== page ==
When elephants accidentally swallowed chameleons hidden in green foliage, they ate olive leaves, a natural antibiotic to combat salmonella harbored by lizards. Pliny noted that ravens eat chameleons but then ingest bay leaves to counteract the lizards’ toxicity. Antibacterial bay leaves relieve diarrhea and gastrointestinal upset. Pliny noted that blackbirds, partridges, jays, and pigeons also eat bay leaves to treat digestive problems.

17th century etching of a weasel and a basilisk in conflict17th century etching of a weasel and a basilisk in conflict

Weasels were said to roll in the evergreen rue to ward off wounds and snakebites. Fresh rue is poisonous. Its medicinal value is unclear, but the dried plant is used in many traditional folk medicines. Swallows gather another poisonous plant, celandine, to make a paste for the eyes of their chicks. Snakes emerging from hibernation rub their eyes in fennel. Fennel bulbs contain substances that promote tissue repair and immunity.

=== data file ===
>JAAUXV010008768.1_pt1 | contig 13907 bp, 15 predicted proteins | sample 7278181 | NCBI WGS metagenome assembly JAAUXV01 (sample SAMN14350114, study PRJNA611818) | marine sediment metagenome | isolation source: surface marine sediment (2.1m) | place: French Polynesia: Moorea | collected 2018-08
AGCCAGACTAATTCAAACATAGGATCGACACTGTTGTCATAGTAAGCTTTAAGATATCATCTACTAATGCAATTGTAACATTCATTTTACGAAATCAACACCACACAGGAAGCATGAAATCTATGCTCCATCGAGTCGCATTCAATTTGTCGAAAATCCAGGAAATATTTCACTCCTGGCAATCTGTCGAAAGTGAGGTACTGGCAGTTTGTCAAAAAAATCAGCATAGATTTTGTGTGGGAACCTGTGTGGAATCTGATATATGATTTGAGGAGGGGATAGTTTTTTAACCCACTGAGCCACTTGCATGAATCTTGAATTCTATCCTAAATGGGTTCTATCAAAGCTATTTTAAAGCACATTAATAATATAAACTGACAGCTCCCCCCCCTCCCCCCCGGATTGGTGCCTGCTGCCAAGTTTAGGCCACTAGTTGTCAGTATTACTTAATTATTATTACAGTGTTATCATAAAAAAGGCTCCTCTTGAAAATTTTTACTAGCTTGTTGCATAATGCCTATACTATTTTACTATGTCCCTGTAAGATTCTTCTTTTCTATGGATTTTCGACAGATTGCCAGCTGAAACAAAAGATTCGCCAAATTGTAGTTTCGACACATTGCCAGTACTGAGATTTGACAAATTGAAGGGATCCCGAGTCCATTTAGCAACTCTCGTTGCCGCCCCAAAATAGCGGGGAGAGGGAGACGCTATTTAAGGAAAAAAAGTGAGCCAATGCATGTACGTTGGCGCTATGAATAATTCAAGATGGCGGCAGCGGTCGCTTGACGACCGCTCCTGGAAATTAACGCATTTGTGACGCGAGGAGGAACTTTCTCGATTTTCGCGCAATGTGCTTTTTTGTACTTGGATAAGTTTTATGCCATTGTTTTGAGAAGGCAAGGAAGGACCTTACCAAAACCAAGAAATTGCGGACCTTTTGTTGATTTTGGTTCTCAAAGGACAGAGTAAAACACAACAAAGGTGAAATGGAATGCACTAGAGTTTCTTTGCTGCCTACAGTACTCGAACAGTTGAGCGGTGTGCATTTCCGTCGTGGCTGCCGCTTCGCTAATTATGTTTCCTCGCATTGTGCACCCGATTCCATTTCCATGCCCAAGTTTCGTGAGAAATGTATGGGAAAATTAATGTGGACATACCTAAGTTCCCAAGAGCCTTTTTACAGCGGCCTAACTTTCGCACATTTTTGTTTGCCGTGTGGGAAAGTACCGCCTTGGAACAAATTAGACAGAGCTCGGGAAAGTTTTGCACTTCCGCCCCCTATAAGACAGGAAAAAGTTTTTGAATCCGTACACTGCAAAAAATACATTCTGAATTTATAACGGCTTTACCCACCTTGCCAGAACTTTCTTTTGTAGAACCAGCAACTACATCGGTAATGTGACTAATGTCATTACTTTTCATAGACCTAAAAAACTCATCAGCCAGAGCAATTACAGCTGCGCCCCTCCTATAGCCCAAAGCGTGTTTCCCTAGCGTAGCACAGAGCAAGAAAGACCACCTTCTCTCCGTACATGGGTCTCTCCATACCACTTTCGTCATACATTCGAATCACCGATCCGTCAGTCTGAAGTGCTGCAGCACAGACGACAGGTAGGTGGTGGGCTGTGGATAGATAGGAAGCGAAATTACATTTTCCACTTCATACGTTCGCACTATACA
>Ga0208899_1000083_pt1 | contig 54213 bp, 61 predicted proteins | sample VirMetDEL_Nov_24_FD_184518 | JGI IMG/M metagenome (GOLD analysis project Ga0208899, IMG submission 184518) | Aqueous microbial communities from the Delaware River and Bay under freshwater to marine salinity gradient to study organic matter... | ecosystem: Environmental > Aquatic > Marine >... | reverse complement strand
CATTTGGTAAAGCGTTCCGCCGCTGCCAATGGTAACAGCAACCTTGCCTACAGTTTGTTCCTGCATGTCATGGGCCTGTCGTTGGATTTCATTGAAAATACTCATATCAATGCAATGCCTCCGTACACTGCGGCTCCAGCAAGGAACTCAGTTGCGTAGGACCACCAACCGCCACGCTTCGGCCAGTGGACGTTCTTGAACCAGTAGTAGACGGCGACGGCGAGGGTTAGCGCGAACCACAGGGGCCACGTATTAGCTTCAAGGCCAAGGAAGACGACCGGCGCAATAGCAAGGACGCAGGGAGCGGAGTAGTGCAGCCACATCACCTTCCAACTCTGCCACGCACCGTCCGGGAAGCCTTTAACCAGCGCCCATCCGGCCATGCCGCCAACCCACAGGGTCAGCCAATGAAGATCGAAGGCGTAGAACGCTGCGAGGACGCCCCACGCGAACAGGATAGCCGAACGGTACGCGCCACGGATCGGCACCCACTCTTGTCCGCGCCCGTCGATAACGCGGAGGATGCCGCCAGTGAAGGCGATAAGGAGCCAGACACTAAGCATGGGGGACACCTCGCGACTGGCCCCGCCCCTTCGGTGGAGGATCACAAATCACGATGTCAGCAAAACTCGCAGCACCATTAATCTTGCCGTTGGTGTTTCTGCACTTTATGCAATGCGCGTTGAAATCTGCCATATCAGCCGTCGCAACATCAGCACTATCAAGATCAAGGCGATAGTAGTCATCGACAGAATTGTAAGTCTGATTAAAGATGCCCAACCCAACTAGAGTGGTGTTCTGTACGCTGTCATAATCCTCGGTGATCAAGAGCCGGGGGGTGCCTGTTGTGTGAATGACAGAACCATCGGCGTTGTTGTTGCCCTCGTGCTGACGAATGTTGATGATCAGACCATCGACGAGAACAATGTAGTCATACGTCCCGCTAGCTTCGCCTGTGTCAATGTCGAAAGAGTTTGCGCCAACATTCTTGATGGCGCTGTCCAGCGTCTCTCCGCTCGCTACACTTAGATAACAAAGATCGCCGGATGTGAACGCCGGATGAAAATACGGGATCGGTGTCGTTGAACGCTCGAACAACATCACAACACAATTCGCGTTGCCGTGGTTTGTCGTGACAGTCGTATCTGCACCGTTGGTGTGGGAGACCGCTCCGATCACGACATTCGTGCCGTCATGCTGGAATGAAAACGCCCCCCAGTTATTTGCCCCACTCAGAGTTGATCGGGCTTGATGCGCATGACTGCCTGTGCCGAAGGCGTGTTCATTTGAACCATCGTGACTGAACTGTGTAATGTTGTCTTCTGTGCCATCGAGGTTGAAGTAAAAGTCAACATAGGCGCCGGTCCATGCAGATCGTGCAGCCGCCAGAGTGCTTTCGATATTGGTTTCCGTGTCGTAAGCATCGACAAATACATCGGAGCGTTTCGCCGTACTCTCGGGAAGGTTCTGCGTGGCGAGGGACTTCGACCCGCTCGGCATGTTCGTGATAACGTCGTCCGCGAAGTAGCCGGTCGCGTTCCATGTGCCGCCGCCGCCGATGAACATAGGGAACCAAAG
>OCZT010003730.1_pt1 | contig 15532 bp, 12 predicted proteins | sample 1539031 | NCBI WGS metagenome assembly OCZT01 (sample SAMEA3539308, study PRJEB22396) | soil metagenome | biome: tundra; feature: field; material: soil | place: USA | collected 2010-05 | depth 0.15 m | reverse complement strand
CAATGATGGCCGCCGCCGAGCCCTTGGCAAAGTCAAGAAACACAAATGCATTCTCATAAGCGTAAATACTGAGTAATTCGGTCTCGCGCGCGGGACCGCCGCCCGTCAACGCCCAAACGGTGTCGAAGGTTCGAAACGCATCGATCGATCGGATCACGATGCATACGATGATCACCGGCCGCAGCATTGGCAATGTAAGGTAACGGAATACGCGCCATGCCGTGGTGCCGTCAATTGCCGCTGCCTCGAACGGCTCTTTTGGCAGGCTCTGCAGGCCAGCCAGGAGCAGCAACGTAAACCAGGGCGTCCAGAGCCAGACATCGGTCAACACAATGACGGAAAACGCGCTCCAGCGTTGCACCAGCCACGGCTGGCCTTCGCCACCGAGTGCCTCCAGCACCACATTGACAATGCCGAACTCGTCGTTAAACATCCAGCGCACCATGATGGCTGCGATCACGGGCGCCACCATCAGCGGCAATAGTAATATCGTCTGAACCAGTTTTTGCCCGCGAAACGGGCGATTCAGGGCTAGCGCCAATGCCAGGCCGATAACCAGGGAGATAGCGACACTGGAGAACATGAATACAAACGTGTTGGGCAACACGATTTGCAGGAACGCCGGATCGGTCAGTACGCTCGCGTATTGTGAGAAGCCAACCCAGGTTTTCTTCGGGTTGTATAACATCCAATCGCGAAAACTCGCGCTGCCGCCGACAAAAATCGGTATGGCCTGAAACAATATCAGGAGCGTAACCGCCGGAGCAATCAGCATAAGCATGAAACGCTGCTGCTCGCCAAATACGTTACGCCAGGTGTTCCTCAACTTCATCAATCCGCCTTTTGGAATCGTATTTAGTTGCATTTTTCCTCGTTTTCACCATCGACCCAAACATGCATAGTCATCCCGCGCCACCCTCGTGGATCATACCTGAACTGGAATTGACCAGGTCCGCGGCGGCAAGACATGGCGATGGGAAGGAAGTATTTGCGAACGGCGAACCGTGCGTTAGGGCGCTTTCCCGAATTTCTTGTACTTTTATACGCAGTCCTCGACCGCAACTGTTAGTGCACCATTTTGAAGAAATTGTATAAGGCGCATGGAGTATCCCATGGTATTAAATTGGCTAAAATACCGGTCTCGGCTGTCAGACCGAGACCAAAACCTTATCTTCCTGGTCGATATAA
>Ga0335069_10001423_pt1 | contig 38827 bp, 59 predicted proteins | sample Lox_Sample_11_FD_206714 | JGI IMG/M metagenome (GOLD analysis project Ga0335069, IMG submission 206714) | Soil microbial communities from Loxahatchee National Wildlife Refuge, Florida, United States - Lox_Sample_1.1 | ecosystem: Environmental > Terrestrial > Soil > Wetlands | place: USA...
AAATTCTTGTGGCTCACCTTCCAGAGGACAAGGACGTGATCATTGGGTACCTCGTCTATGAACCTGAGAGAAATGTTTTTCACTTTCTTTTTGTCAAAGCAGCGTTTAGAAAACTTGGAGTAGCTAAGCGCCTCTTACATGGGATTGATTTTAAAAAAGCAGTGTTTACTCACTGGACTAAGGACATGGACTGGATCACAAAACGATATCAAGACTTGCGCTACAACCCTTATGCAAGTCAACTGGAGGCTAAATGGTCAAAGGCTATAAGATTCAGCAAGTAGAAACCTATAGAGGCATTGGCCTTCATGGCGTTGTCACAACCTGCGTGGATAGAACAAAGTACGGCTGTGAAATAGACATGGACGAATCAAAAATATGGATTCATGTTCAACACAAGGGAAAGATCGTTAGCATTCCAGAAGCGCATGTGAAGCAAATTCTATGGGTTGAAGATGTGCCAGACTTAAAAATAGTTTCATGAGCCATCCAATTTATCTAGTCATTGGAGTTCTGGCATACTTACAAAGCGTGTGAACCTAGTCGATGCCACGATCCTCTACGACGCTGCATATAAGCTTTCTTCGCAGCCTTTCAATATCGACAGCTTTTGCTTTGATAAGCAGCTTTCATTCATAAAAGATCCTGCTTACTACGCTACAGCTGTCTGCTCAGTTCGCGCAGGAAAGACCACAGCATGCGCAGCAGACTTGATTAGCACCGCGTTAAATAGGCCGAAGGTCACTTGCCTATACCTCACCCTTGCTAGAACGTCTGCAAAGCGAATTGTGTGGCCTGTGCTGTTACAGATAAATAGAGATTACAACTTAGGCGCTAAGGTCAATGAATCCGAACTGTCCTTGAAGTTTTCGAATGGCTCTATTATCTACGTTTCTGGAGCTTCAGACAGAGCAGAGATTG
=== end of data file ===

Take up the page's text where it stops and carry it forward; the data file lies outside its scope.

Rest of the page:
According to the naturalist Aelianus, who lived in the third century B.C., the Egyptians derived much of their medical knowledge from the wisdom of animals. Aelianus described elephants treating spear wounds with olive flowers and oil. He also mentioned storks, partridges, and turtledoves crushing oregano leaves and applying the paste to wounds.

The study of animal remedies continued into the Middle Ages. An example from the 12th-century English compendium of animal lore, the Aberdeen Bestiary, tells of bears covering sores with mullein. Folk medicine prescribed this flowering plant to soothe pain and heal burns and wounds, thanks to its anti-inflammatory chemicals.

Ibn al-Durayhim’s 14th-century manuscript “The Usefulness of Animals” reported that swallows healed the eyes of nestlings with turmeric, another anti-inflammatory. He also noted that wild goats chew and apply peat moss to wounds, much as the Sumatran orangutan did with lianas. Peat moss dressings neutralize bacteria and fight infection.